Publications and Research

Document Type

Article

Publication Date

November 2012

Abstract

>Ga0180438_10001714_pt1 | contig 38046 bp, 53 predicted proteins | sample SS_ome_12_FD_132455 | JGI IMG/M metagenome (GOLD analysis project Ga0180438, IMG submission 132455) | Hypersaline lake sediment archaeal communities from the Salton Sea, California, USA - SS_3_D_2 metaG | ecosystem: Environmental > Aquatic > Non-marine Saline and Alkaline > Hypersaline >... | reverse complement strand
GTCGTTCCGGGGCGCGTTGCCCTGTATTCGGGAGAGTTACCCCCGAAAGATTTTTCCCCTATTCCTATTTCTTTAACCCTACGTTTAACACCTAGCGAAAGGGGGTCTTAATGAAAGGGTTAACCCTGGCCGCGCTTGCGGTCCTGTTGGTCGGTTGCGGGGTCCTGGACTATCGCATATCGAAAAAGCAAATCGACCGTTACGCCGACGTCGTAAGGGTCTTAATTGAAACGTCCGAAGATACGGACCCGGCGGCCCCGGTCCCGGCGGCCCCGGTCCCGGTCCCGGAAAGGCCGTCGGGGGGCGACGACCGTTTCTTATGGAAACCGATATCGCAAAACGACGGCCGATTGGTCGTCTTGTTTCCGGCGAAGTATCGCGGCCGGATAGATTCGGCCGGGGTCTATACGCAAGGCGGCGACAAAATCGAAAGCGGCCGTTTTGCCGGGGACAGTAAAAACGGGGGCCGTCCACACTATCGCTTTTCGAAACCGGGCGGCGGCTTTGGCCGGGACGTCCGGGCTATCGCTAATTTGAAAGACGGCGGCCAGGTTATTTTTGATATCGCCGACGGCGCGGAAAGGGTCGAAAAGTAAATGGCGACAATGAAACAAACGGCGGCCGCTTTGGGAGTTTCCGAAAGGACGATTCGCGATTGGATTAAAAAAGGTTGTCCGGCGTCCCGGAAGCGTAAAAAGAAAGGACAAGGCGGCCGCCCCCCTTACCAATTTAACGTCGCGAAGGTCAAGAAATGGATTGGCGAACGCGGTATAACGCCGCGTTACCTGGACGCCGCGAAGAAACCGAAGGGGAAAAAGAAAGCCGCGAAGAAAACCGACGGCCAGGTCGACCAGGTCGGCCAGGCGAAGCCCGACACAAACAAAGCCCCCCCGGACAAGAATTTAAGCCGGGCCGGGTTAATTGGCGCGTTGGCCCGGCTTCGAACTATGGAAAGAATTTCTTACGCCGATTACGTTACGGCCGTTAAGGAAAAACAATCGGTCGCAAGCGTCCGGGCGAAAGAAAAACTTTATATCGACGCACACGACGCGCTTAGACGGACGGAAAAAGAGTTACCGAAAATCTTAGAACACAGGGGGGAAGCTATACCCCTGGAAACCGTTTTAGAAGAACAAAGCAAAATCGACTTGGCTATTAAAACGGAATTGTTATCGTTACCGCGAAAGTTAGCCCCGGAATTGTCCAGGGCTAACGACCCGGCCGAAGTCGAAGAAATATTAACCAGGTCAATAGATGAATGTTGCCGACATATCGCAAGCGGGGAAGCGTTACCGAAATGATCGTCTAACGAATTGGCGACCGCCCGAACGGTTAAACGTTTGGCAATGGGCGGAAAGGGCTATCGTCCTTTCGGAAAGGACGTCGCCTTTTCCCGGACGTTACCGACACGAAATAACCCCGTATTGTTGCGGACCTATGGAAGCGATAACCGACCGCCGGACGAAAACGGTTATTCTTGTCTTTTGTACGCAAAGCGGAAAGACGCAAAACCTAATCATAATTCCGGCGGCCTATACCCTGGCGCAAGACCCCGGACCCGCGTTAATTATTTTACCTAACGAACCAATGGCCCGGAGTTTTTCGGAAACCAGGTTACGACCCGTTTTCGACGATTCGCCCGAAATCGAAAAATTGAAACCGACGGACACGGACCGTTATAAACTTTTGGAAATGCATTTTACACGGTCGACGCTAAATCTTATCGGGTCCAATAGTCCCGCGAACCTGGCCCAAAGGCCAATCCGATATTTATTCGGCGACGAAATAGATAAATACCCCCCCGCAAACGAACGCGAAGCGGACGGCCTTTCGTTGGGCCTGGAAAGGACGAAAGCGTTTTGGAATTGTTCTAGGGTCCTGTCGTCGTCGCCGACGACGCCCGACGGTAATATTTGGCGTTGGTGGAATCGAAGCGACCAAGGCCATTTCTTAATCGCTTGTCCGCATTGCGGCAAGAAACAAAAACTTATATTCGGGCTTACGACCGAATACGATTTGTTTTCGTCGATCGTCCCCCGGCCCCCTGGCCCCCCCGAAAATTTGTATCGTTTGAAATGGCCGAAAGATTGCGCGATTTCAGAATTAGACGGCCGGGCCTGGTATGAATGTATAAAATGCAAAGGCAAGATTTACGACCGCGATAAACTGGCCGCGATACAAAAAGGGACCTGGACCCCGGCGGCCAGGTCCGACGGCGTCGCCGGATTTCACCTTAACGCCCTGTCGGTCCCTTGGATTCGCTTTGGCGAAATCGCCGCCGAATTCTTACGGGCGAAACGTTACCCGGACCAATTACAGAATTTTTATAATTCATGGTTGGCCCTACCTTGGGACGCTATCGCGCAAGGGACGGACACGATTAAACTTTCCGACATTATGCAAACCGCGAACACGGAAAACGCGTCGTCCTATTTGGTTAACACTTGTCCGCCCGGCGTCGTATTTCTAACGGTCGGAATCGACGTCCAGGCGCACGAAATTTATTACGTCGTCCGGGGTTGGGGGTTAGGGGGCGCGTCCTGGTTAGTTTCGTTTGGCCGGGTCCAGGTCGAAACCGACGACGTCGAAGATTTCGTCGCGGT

Background Only a small amount of research has focused on the relationship between socio-economic status (SES) and geographic access to prescription medications at community pharmacies in North America and Europe. To examine the relationship between a community’s socio-economic context and its residents’ geographic access to common medications in pharmacies, we hypothesized that differences are present in access to pharmacies across communities with different socio-economic environments, and in availability of commonly prescribed medications within pharmacies located in communities with different socio-economic status. Methods We visited 408 pharmacies located in 168 socio-economically diverse communities to assess the availability of commonly prescribed medications. We collected the following information at each pharmacy visited: hours of operation, pharmacy type, in-store medication availability, and the cash price of the 13 most commonly prescribed medications. We calculated descriptive statistics for the sample and fitted a series of hierarchical linear models to test our hypothesis that the in-stock availability of medications differs by the socio-economic conditions of the community. This was accomplished by modeling medication availability in pharmacies on the socio-economic factors operating at the community level in a socio-economically devise urban area. Results Pharmacies in poor communities had significantly higher odds of medications being out of stock, OR=1.24, 95% CI [1.02, 1.52]. There was also a significant difference in density of smaller, independent pharmacies with very limited stock and hours of operation, and larger, chain pharmacies in poor communities as compared to the middle and low-poverty communities. Conclusions The findings suggest that geographic access to a neighborhood pharmacy, the type of pharmacy, and availability of commonly prescribed medications varies significantly across communities. In extreme cases, entire communities could be deemed “medication deserts” because geographic access to pharmacies and the availability of the most prescribed medications within them were very poor. To our knowledge, this study is first to report on the relationship between SES and geographic access to medications using small area econometric analysis techniques. Our findings should be reasonably generalizable to other urban areas in North America and Europe and suggest that more research is required to better understand the relationship of socio-economic environments and access to medications to develop strategies to achieve equitable medication access.

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